May 30, 2010

Apple Snow

Filed under: Dessert, Fruit, Healthy, Snacks, Vegetarian — Tags: , , , , , , , , — peoplewhoeat @ 11:14 pm

This is another thing that the rest of America probably realized years ago and I’m just now catching on to, but I thought I’d share the amazingness in case I wasn’t the only one in the dark.

Take applesauce. Put it in a bowl. Put the bowl in the freezer. Stir after about a half hour. Take it out when it has the texture of snow. Eat (one can only have so much ice cream, after all)


October 17, 2009

Banana cookies

Filed under: Baked items, Dessert — Tags: , , , — peoplewhoeat @ 4:42 pm

In an attempt to use up two bunches of blackening bananas, I made a recipe I’d found on Simply Recipes, adapted for my starter (read: no spices) kitchen and my preferences. These come out as very soft, cakey cookies – almost spongey, in fact, even after cooling.


120g butter, room temperature (I used salted; if you use unsalted, add a pinch of salt when you add the flour)
3/4 cup sugar
1 egg, room temperature
1 cup mashed bananas (I used three bananas, which was a heaping cup)
1 teaspoon baking soda
2 cups flour
Scant cup chopped white chocolate chunks

1) Preheat oven to 175 degrees Celsius (or 350F)

2) Cream butter and sugar together until fluffy. Add egg and keep beating until creamy.

3) Add baking soda to mashed bananas and let stand a minute or two (this apparently helps give the cookies their lightness)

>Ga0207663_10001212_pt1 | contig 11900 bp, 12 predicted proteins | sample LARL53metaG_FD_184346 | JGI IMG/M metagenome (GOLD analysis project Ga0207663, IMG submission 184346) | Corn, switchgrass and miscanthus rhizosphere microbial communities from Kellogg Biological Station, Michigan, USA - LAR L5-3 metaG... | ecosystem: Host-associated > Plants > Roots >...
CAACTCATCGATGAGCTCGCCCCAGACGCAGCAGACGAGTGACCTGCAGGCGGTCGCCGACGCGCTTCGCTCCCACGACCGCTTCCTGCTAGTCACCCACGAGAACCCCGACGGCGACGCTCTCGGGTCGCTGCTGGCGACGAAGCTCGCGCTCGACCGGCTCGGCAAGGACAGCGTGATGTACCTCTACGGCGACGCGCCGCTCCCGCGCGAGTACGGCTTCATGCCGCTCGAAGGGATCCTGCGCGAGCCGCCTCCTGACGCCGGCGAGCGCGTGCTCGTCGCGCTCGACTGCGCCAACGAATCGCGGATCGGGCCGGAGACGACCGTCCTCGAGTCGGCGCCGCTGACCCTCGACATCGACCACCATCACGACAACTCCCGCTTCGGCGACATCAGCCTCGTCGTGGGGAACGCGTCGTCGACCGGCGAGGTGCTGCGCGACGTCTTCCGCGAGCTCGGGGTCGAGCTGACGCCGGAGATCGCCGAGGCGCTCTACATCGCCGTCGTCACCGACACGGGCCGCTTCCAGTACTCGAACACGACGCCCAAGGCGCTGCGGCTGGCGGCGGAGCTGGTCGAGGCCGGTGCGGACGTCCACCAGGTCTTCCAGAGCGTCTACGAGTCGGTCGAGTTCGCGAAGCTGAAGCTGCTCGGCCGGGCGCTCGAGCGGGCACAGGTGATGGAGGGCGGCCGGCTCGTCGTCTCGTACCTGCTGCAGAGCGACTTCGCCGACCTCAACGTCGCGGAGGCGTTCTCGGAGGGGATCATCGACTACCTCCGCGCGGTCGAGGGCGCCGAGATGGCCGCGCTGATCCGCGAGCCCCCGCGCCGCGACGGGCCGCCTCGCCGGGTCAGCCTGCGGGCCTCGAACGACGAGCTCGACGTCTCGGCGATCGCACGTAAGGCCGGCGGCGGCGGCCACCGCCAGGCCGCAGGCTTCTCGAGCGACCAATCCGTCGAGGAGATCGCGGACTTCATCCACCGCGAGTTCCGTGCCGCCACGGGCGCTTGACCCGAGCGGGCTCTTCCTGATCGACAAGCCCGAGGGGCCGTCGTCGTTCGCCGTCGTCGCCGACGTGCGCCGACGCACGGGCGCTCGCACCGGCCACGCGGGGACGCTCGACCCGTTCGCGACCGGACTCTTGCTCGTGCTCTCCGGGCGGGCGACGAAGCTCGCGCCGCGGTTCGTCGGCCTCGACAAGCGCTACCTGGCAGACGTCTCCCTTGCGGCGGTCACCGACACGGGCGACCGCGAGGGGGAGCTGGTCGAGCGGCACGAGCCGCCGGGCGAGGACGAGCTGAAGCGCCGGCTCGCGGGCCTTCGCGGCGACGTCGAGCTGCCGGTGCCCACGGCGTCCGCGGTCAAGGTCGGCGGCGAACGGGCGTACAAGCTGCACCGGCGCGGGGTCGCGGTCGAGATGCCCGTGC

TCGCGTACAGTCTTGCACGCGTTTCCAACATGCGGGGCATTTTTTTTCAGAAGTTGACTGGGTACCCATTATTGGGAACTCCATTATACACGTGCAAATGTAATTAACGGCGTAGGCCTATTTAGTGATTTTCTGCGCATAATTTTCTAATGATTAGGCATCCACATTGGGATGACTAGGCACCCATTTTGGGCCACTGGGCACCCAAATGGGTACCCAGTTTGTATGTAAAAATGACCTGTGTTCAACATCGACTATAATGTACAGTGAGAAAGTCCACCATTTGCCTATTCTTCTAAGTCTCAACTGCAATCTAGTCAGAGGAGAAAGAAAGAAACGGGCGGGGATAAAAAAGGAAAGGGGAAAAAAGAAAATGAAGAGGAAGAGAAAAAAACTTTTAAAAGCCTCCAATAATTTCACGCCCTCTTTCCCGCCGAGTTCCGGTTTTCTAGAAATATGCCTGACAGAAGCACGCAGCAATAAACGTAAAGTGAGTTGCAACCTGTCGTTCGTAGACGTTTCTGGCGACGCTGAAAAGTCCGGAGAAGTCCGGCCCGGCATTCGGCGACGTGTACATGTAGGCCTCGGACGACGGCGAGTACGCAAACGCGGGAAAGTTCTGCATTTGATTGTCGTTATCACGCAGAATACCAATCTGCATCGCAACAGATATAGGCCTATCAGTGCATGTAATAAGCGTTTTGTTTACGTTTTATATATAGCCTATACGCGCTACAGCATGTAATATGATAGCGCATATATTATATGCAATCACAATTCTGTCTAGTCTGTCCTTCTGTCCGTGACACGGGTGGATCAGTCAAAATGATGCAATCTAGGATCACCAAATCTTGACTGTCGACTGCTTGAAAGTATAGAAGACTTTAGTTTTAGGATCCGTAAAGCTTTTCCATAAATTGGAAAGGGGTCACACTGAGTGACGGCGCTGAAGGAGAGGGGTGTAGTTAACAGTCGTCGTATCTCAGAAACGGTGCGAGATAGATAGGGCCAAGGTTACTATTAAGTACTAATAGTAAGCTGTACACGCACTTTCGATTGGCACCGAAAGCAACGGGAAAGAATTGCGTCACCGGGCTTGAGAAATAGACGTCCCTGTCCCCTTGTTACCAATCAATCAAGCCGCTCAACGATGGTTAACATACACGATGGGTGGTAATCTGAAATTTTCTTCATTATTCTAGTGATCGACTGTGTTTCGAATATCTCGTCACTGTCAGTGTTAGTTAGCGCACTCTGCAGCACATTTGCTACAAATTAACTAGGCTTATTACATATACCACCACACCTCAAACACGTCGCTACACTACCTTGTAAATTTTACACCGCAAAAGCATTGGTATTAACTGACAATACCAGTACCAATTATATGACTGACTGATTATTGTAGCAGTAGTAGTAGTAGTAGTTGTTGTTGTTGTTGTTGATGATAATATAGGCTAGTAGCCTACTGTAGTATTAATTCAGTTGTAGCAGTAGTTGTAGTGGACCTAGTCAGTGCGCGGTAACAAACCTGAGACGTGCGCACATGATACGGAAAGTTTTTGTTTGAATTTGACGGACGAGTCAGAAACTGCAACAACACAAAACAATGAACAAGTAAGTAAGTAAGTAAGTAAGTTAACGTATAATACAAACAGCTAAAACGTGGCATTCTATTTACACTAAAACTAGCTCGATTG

4) Mix banana mixture into butter mixture. I did mix it pretty thoroughly using a mixture to get rid of any latent banana chunks and to beat in air.

5) Sift flour into banana-butter mixture and stir until just combined.

6) Fold in chocolate chunks.

7) Drop onto a greased baking sheet. I used a tablespoon measure. They do spread a fair bit so take that into account. Bake for 11 – 14 minutes until ligtly golden brown. Let sit for a minute or so to firm up, then transfer to wire rack to cool completely.

October 13, 2008

Proper Brownies

Filed under: Dessert, Snacks — Tags: , , , , — peoplewhoeat @ 3:05 am

In my house cake, muffins, and brownies all had distinctly different textures.  I notice this difference disappearing in most commercial bakeries.  Try a proper brownie, they really are an entirely different food than just small pieces of chocolate cake!

Recipe for a 13×9 (in.) cake pan:

Preheat the oven to 350 F. Grease a baking pan lined with foil.

Melt in a small saucepan:
1/2 cup unsalted butter
4 oz. unsweetened chocolate

Let cool.

Beat until light in color and foamy in texture:
4 large eggs
1/4 tsp salt

Gradually add and continue beating until thick:
2 cups sugar
1 tsp. vanilla

With a few swift strokes, stir in the cooled chocolate mixture just until comvines.  Even if you are using an electric mixer, switch to a wooden spoon for this.  Stir until just combined:
1 cup all-purpose flour

Gently stir in, if desired:
1 cup chopped nuts (or other goodies)

Scape batter into the prepared pan.  Bake about 25 minutes.  Cool completely in the pan on a rack.

-From “The Joy of Cooking”


September 28, 2008

Profiteroles filled with Creme Patisserie and covered in Chocolate Butter Sauce

Filed under: Dessert — Tags: , , , , — peoplewhoeat @ 10:29 pm

Here’s a fancy and impressive dessert recipe to try!

Profiteroles filled with Creme Patisserie and covered in Chocolate Butter Sauce

For Profiteroles:

65 g / 2.5 oz. flour
50g/ 2 oz. Butter
2 eggs
1 tsp. salt
120 ml/ 4 fl. oz. Water
1 egg beaten with 2 tbsps. milk (for brushing)

Preheat oven to 200 C/400 F.  Grease cupcake tray with 12 depressions at least.

Put butter and water in saucepan over low heat, stirring continuously until butter melts.  Bring to boil then remove from heat.  Add all flour and salt and stir until well mixed.